Armed Terror Cops under investigation by the Independent Office for Police Conduct over Streatham Attack

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Two brave Metropolitan Police Officers who responded to the terrorist attack in Streatham have been left ‘dumbstruck’ after being informed that they are now under investigation by the Independent Office for Police Conduct (IOPC) for their actions while responding to the knife rampage.

In a move described as “astonishing“ by the Metropolitan Police Federation (MPF), the armed police officers could face their jobs being in jeopardy as the IOPC probes their immediate response to the rapidly unfolding incident as they navigated their emergency vehicles through London’s busy streets to assist colleagues who confronted armed terrorist Sudesh Amman.

As the officers travelled in convoy with flashing blue lights and two-tone sirens towards the chaotic and dangerous scene in South London on the afternoon of Sunday 2 February, an unmarked police car being driven by one of them was involved in a collision with another vehicle.

All involved in the accident – including the officer – were injured.

The other officer being investigated by the IOPC was behind the wheel of a second marked Armed Response Vehicle (ARV) which continued to the fast-moving incident in Streatham.

Immediately after the incident, Prime Minister Boris Johnson paid tribute “to the speed and bravery of the police who responded and confronted the attacker”.

The two officers have now been placed on restricted duties (meaning that they cannot go out on patrol) since the IOPC served “papers” on them informing them of the investigation being conducted on them.

The Metropolitan Police Federation has warned that the investigation could take ‘months’ or ‘years’ to complete.

The move has outraged Metropolitan Police officers.

Ken Marsh, Chairman of the Metropolitan Police Federation, said:

“The public will be appalled when they hear that brave police officers responding to a terrorist attack can be treated in such a manner.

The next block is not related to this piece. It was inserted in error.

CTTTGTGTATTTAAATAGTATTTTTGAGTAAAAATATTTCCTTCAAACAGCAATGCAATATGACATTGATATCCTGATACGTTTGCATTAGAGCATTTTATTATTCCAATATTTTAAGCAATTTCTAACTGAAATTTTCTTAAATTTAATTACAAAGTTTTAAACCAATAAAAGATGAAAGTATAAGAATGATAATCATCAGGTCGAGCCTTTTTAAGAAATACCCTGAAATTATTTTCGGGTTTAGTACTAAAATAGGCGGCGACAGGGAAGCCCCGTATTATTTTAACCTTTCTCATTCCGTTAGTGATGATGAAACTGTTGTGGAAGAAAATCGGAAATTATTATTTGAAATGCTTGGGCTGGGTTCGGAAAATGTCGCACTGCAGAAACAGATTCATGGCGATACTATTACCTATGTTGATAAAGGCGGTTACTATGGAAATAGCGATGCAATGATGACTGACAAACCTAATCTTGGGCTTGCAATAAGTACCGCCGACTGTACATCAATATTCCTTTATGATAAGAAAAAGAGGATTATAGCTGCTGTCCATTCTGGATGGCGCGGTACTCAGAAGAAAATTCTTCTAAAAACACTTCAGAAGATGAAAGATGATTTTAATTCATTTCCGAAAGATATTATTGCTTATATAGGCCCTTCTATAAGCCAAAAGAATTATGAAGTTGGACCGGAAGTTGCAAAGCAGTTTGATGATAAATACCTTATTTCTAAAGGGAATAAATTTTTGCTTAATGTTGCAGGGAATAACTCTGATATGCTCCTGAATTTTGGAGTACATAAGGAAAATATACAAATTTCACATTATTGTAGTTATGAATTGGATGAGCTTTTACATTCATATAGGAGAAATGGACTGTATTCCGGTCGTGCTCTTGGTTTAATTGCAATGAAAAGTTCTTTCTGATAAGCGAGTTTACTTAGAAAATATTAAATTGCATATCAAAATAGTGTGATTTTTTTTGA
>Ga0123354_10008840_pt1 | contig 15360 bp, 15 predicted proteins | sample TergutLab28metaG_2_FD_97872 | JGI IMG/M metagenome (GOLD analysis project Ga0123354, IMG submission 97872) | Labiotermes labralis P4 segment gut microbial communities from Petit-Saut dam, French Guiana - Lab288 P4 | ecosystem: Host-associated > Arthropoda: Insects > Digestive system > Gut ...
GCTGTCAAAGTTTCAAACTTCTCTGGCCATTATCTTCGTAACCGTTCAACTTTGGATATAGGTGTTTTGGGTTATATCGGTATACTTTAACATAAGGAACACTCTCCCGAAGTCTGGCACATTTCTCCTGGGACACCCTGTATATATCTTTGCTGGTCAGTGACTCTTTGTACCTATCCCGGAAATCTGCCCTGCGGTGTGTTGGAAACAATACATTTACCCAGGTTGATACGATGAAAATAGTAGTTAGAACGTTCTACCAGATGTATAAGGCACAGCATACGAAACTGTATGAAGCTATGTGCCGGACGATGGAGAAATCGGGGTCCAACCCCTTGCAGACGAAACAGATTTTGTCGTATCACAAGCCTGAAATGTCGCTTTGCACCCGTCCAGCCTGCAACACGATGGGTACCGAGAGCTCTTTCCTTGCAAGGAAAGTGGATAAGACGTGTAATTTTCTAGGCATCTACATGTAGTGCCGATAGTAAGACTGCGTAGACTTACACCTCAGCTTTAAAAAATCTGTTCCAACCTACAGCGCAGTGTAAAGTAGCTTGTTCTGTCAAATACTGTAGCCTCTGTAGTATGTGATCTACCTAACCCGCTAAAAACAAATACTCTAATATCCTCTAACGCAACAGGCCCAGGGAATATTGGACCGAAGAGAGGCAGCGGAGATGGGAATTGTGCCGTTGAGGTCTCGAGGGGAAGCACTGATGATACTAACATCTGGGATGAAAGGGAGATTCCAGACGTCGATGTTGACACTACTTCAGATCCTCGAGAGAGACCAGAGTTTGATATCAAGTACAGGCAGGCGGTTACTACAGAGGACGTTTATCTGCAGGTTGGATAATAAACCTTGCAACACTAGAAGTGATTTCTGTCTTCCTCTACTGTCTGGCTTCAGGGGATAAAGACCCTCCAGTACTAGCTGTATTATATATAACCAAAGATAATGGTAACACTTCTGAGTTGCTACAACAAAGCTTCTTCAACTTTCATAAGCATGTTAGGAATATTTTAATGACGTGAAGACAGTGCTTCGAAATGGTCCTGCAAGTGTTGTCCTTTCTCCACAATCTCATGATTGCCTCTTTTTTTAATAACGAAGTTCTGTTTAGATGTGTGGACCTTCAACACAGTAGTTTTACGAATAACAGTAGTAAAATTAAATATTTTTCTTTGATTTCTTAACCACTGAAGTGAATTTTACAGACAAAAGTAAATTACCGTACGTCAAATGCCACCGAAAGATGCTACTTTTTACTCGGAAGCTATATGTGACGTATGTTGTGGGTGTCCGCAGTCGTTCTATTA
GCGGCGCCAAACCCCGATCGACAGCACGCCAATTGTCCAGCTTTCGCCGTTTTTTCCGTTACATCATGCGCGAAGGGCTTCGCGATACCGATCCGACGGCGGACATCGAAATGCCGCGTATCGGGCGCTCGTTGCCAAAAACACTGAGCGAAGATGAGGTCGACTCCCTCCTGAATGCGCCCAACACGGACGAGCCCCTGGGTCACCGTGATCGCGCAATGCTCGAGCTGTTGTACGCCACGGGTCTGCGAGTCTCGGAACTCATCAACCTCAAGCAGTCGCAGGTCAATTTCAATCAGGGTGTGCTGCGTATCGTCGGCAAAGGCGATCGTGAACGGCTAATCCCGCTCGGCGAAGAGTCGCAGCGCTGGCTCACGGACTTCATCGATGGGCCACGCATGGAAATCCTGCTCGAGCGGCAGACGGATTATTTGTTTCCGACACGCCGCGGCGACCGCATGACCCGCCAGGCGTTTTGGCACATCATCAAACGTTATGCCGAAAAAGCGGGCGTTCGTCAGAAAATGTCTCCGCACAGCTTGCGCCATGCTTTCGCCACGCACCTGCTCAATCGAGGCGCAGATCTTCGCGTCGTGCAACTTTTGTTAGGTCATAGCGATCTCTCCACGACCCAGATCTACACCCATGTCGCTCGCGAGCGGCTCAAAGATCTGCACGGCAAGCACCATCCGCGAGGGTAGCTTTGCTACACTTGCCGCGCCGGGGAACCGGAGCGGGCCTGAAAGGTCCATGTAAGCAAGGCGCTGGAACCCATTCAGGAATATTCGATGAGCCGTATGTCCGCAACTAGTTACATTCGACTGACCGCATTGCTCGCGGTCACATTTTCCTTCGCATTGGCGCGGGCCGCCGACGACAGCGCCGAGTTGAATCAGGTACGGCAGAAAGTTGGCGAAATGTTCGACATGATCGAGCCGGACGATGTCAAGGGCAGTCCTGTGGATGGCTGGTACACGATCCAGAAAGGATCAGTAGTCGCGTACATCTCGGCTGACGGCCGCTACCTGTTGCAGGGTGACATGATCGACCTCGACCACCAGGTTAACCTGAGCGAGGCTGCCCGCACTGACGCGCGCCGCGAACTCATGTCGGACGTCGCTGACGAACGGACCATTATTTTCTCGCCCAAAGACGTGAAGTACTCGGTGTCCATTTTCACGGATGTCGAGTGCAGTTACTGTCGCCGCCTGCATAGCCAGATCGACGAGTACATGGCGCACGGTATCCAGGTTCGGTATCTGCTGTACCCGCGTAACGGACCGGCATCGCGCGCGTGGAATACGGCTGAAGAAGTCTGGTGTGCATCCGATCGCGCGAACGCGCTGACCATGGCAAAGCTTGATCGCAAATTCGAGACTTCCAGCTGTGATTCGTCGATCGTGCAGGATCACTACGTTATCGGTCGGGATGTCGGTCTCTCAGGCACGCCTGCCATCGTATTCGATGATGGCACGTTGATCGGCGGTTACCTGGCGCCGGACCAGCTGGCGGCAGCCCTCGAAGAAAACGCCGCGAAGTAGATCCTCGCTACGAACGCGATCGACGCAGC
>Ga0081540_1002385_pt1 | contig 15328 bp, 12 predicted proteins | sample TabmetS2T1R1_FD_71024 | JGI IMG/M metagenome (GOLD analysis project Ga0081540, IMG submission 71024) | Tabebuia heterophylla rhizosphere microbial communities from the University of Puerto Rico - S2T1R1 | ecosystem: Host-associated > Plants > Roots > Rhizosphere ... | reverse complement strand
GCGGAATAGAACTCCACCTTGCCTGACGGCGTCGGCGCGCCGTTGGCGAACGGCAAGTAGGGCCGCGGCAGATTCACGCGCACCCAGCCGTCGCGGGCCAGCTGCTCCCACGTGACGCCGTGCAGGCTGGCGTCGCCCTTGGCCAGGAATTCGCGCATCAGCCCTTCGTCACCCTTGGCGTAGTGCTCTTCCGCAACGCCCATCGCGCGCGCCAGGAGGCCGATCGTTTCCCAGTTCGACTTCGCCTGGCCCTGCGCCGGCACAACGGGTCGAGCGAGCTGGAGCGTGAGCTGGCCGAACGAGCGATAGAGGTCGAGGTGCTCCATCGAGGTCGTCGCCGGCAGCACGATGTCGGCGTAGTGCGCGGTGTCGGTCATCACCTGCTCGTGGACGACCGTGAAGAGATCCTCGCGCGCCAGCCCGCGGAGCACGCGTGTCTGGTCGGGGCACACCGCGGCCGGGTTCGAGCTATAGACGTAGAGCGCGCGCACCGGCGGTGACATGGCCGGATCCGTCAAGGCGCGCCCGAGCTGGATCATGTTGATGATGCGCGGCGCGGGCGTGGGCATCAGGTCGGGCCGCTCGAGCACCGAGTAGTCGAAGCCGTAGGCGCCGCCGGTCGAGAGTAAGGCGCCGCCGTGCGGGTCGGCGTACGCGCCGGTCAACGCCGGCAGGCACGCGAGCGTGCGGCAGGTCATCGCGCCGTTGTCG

“What kind of message does this send?

These officers and their colleagues put their lives on the line that day to protect the public.

“Now potentially their careers are on the line. It’s absurd. A complete joke.

“Our colleagues did not know what danger they were travelling towards as the information emerged in real time about stabbings and threats of a suicide vest and explosives.

“Yet without hesitation, they drove towards that danger. Because that’s what police officers do.

“And yet now their careers are at risk as the hindsight brigade decide to justify their existence.

“These people need to understand the split-second and dynamic decisions police officers have to take.”

Ken called on the IOPC and its investigators to have some “empathy and understanding of the incredibly difficult and dangerous job police officers’ undertake”.

He added: “No one is saying that police officers should not be scrutinised or that their actions should not be accountable – but the last thing officers responding to a terrorist attack should be worrying about is whether their prompt response and bravery will put their livelihoods in danger.

“I am rarely astonished but this is truly astonishing.

“We are of course supporting our colleagues at this very difficult time and call on the IOPC to think again about what they are doing and what message their actions send to police officers.

“And importantly to the public we serve and protect.”

A spokesperson for the IOPC said:

“We are conducting an independent investigation into a road traffic incident involving a Metropolitan Police car which collided with two vehicles while responding to the terror attack in Streatham on Sunday 2nd February 2020.

“Two people received injuries.

“On Friday 28th February we served notices of investigation for dangerous driving and gross misconduct on the officer driving the vehicle involved in the collision and on the driver of a marked police vehicle which was in close proximity to the unmarked vehicle but not involved in the collision.

“A criminal investigation does not mean that criminal charges will necessarily follow.

“Misconduct notices do not imply guilt but are to inform the officer that their behaviour and conduct are under investigation and the level of severity.

“Such notices are not judgemental in any way.”